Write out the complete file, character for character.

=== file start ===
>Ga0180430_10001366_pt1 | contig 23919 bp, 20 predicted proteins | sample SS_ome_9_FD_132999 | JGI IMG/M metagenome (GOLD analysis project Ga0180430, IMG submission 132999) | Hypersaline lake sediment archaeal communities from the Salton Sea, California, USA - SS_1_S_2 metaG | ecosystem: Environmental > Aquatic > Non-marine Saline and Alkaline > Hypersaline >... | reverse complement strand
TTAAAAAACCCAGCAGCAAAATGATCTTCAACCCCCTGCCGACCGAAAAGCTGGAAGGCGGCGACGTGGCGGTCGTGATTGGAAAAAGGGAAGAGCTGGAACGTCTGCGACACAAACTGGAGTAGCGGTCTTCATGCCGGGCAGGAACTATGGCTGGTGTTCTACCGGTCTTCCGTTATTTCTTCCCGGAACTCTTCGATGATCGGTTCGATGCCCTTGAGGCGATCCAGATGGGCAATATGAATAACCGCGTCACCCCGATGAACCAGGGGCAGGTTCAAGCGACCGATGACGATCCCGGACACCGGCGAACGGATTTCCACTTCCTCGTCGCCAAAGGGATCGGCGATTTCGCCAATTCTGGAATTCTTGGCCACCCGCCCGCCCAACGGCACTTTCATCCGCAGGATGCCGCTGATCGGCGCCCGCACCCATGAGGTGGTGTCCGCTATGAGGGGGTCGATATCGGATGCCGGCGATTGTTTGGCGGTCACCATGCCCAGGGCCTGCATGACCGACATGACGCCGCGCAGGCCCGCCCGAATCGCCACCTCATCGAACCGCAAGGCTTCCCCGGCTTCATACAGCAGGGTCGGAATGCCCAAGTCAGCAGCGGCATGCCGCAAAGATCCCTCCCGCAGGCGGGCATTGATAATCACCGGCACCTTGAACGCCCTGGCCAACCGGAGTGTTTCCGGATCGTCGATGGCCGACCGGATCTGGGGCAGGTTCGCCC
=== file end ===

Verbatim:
>Ga0180430_10001366_pt1 | contig 23919 bp, 20 predicted proteins | sample SS_ome_9_FD_132999 | JGI IMG/M metagenome (GOLD analysis project Ga0180430, IMG submission 132999) | Hypersaline lake sediment archaeal communities from the Salton Sea, California, USA - SS_1_S_2 metaG | ecosystem: Environmental > Aquatic > Non-marine Saline and Alkaline > Hypersaline >... | reverse complement strand
TTAAAAAACCCAGCAGCAAAATGATCTTCAACCCCCTGCCGACCGAAAAGCTGGAAGGCGGCGACGTGGCGGTCGTGATTGGAAAAAGGGAAGAGCTGGAACGTCTGCGACACAAACTGGAGTAGCGGTCTTCATGCCGGGCAGGAACTATGGCTGGTGTTCTACCGGTCTTCCGTTATTTCTTCCCGGAACTCTTCGATGATCGGTTCGATGCCCTTGAGGCGATCCAGATGGGCAATATGAATAACCGCGTCACCCCGATGAACCAGGGGCAGGTTCAAGCGACCGATGACGATCCCGGACACCGGCGAACGGATTTCCACTTCCTCGTCGCCAAAGGGATCGGCGATTTCGCCAATTCTGGAATTCTTGGCCACCCGCCCGCCCAACGGCACTTTCATCCGCAGGATGCCGCTGATCGGCGCCCGCACCCATGAGGTGGTGTCCGCTATGAGGGGGTCGATATCGGATGCCGGCGATTGTTTGGCGGTCACCATGCCCAGGGCCTGCATGACCGACATGACGCCGCGCAGGCCCGCCCGAATCGCCACCTCATCGAACCGCAAGGCTTCCCCGGCTTCATACAGCAGGGTCGGAATGCCCAAGTCAGCAGCGGCATGCCGCAAAGATCCCTCCCGCAGGCGGGCATTGATAATCACCGGCACCTTGAACGCCCTGGCCAACCGGAGTGTTTCCGGATCGTCGATGGCCGACCGGATCTGGGGCAGGTTCGCCC